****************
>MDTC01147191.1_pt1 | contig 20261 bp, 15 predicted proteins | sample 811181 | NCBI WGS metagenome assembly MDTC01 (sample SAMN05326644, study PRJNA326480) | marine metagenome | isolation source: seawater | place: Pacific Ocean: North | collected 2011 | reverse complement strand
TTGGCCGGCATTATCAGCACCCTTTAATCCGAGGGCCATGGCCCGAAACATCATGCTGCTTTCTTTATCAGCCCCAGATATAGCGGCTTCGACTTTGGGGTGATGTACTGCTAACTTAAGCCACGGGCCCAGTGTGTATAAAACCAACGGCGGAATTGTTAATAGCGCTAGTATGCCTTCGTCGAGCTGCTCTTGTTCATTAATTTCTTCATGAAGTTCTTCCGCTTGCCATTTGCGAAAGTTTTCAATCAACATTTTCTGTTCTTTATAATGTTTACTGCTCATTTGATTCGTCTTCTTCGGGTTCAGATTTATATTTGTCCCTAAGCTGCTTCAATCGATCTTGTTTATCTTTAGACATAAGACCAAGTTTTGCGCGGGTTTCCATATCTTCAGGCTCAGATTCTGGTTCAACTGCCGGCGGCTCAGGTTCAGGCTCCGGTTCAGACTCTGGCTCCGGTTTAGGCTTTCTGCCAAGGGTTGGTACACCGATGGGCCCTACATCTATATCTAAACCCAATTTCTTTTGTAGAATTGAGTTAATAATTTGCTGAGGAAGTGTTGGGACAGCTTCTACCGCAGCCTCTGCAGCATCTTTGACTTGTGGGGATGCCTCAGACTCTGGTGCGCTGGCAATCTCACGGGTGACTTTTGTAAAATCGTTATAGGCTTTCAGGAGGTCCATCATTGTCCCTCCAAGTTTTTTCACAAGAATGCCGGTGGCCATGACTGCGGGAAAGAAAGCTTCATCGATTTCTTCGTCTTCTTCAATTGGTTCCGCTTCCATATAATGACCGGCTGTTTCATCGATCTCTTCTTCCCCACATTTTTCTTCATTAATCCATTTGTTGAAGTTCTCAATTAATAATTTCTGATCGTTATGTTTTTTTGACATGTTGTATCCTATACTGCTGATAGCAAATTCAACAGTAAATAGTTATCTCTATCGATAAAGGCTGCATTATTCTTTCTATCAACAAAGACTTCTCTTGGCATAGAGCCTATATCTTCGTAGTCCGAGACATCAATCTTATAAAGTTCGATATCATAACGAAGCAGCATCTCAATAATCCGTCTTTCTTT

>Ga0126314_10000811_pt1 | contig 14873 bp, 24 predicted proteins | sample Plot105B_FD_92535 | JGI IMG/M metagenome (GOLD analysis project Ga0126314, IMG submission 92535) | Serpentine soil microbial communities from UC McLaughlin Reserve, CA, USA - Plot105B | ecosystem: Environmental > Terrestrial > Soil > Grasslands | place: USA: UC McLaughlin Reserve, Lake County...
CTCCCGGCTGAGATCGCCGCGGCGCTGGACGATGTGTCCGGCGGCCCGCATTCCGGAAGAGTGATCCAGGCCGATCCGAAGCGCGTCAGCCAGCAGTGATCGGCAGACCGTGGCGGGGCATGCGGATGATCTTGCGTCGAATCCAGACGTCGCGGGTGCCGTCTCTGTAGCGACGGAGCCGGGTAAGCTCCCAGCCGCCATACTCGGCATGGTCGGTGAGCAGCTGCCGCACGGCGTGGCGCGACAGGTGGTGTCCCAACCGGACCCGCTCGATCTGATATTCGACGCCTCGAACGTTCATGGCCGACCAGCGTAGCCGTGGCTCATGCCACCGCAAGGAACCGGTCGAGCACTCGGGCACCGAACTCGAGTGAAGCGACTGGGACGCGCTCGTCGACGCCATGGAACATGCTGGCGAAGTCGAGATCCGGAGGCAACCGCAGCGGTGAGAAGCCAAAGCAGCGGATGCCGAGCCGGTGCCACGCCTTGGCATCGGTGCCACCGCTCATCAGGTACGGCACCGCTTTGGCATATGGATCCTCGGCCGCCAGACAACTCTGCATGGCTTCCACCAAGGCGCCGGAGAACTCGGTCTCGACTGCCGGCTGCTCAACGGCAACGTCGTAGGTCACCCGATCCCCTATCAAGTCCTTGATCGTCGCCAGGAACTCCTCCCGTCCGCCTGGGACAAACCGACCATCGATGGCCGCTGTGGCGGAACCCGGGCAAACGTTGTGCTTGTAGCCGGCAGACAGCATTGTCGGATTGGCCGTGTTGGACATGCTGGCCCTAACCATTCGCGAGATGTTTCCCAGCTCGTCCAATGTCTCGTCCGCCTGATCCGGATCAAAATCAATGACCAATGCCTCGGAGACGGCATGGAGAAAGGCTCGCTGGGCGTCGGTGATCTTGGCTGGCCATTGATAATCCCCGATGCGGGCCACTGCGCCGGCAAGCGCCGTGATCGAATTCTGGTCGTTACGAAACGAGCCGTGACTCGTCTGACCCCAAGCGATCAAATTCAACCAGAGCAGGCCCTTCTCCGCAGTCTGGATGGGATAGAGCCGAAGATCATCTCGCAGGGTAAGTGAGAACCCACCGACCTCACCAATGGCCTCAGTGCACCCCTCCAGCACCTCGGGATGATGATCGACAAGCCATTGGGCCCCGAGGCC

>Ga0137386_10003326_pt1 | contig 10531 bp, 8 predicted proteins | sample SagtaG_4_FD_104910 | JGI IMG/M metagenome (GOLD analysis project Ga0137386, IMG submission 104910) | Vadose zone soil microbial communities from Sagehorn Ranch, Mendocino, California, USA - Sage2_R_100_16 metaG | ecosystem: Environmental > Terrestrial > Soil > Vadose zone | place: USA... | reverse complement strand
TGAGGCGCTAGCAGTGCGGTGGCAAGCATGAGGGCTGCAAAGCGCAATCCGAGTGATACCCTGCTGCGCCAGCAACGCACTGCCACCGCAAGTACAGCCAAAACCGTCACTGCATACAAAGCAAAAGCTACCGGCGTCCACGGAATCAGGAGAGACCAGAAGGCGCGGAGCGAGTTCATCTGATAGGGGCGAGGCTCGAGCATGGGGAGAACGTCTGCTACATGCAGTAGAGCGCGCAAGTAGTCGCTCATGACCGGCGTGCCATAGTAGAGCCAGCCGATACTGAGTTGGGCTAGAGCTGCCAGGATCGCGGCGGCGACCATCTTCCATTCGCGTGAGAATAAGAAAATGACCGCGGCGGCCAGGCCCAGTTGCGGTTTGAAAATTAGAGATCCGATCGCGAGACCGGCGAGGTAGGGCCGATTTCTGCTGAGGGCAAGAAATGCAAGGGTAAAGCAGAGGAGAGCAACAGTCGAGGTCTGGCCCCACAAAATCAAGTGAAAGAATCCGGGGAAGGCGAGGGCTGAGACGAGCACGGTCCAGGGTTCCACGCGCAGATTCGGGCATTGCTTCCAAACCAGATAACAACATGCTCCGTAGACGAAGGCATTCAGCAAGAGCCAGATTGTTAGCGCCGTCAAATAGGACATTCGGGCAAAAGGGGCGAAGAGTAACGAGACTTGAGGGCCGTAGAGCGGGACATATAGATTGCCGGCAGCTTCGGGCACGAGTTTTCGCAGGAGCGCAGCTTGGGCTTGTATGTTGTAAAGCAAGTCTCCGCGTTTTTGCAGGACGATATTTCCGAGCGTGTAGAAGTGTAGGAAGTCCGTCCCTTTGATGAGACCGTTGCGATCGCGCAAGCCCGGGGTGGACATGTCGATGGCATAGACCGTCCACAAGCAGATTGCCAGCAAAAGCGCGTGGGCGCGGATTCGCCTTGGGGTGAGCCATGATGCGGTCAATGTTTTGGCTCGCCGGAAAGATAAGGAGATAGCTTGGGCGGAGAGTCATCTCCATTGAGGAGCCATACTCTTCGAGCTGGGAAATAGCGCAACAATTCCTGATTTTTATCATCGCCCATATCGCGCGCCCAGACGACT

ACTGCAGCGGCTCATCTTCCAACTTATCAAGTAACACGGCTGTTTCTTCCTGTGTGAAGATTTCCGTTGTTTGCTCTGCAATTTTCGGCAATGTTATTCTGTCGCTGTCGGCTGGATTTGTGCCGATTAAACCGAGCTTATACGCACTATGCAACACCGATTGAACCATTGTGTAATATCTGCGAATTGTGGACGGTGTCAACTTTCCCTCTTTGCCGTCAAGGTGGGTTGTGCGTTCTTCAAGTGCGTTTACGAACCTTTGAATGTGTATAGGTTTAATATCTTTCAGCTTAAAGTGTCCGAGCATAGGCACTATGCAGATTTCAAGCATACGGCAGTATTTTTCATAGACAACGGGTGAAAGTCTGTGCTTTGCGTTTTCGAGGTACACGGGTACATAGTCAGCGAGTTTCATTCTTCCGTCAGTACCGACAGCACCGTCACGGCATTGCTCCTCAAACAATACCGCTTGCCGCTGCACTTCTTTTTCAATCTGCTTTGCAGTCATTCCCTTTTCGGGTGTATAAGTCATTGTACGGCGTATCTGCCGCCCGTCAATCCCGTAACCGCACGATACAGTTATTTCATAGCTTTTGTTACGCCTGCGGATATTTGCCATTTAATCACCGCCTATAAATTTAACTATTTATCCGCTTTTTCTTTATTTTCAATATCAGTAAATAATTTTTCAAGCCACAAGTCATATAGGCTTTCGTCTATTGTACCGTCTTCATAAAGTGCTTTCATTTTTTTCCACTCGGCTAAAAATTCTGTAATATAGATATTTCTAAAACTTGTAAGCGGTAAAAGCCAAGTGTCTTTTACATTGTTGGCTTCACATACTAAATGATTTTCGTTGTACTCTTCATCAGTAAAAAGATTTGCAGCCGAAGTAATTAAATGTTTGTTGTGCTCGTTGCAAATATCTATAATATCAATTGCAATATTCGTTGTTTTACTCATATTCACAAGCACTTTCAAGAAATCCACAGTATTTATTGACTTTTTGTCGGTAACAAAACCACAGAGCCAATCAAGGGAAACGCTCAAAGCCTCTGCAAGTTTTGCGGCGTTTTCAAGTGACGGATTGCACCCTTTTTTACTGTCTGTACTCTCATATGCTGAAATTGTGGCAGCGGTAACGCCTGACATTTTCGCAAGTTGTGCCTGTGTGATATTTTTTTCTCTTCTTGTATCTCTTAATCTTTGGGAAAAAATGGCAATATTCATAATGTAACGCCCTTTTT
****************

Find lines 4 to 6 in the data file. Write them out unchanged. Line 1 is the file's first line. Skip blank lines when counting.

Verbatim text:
CTCCCGGCTGAGATCGCCGCGGCGCTGGACGATGTGTCCGGCGGCCCGCATTCCGGAAGAGTGATCCAGGCCGATCCGAAGCGCGTCAGCCAGCAGTGATCGGCAGACCGTGGCGGGGCATGCGGATGATCTTGCGTCGAATCCAGACGTCGCGGGTGCCGTCTCTGTAGCGACGGAGCCGGGTAAGCTCCCAGCCGCCATACTCGGCATGGTCGGTGAGCAGCTGCCGCACGGCGTGGCGCGACAGGTGGTGTCCCAACCGGACCCGCTCGATCTGATATTCGACGCCTCGAACGTTCATGGCCGACCAGCGTAGCCGTGGCTCATGCCACCGCAAGGAACCGGTCGAGCACTCGGGCACCGAACTCGAGTGAAGCGACTGGGACGCGCTCGTCGACGCCATGGAACATGCTGGCGAAGTCGAGATCCGGAGGCAACCGCAGCGGTGAGAAGCCAAAGCAGCGGATGCCGAGCCGGTGCCACGCCTTGGCATCGGTGCCACCGCTCATCAGGTACGGCACCGCTTTGGCATATGGATCCTCGGCCGCCAGACAACTCTGCATGGCTTCCACCAAGGCGCCGGAGAACTCGGTCTCGACTGCCGGCTGCTCAACGGCAACGTCGTAGGTCACCCGATCCCCTATCAAGTCCTTGATCGTCGCCAGGAACTCCTCCCGTCCGCCTGGGACAAACCGACCATCGATGGCCGCTGTGGCGGAACCCGGGCAAACGTTGTGCTTGTAGCCGGCAGACAGCATTGTCGGATTGGCCGTGTTGGACATGCTGGCCCTAACCATTCGCGAGATGTTTCCCAGCTCGTCCAATGTCTCGTCCGCCTGATCCGGATCAAAATCAATGACCAATGCCTCGGAGACGGCATGGAGAAAGGCTCGCTGGGCGTCGGTGATCTTGGCTGGCCATTGATAATCCCCGATGCGGGCCACTGCGCCGGCAAGCGCCGTGATCGAATTCTGGTCGTTACGAAACGAGCCGTGACTCGTCTGACCCCAAGCGATCAAATTCAACCAGAGCAGGCCCTTCTCCGCAGTCTGGATGGGATAGAGCCGAAGATCATCTCGCAGGGTAAGTGAGAACCCACCGACCTCACCAATGGCCTCAGTGCACCCCTCCAGCACCTCGGGATGATGATCGACAAGCCATTGGGCCCCGAGGCC

>Ga0137386_10003326_pt1 | contig 10531 bp, 8 predicted proteins | sample SagtaG_4_FD_104910 | JGI IMG/M metagenome (GOLD analysis project Ga0137386, IMG submission 104910) | Vadose zone soil microbial communities from Sagehorn Ranch, Mendocino, California, USA - Sage2_R_100_16 metaG | ecosystem: Environmental > Terrestrial > Soil > Vadose zone | place: USA... | reverse complement strand
TGAGGCGCTAGCAGTGCGGTGGCAAGCATGAGGGCTGCAAAGCGCAATCCGAGTGATACCCTGCTGCGCCAGCAACGCACTGCCACCGCAAGTACAGCCAAAACCGTCACTGCATACAAAGCAAAAGCTACCGGCGTCCACGGAATCAGGAGAGACCAGAAGGCGCGGAGCGAGTTCATCTGATAGGGGCGAGGCTCGAGCATGGGGAGAACGTCTGCTACATGCAGTAGAGCGCGCAAGTAGTCGCTCATGACCGGCGTGCCATAGTAGAGCCAGCCGATACTGAGTTGGGCTAGAGCTGCCAGGATCGCGGCGGCGACCATCTTCCATTCGCGTGAGAATAAGAAAATGACCGCGGCGGCCAGGCCCAGTTGCGGTTTGAAAATTAGAGATCCGATCGCGAGACCGGCGAGGTAGGGCCGATTTCTGCTGAGGGCAAGAAATGCAAGGGTAAAGCAGAGGAGAGCAACAGTCGAGGTCTGGCCCCACAAAATCAAGTGAAAGAATCCGGGGAAGGCGAGGGCTGAGACGAGCACGGTCCAGGGTTCCACGCGCAGATTCGGGCATTGCTTCCAAACCAGATAACAACATGCTCCGTAGACGAAGGCATTCAGCAAGAGCCAGATTGTTAGCGCCGTCAAATAGGACATTCGGGCAAAAGGGGCGAAGAGTAACGAGACTTGAGGGCCGTAGAGCGGGACATATAGATTGCCGGCAGCTTCGGGCACGAGTTTTCGCAGGAGCGCAGCTTGGGCTTGTATGTTGTAAAGCAAGTCTCCGCGTTTTTGCAGGACGATATTTCCGAGCGTGTAGAAGTGTAGGAAGTCCGTCCCTTTGATGAGACCGTTGCGATCGCGCAAGCCCGGGGTGGACATGTCGATGGCATAGACCGTCCACAAGCAGATTGCCAGCAAAAGCGCGTGGGCGCGGATTCGCCTTGGGGTGAGCCATGATGCGGTCAATGTTTTGGCTCGCCGGAAAGATAAGGAGATAGCTTGGGCGGAGAGTCATCTCCATTGAGGAGCCATACTCTTCGAGCTGGGAAATAGCGCAACAATTCCTGATTTTTATCATCGCCCATATCGCGCGCCCAGACGACT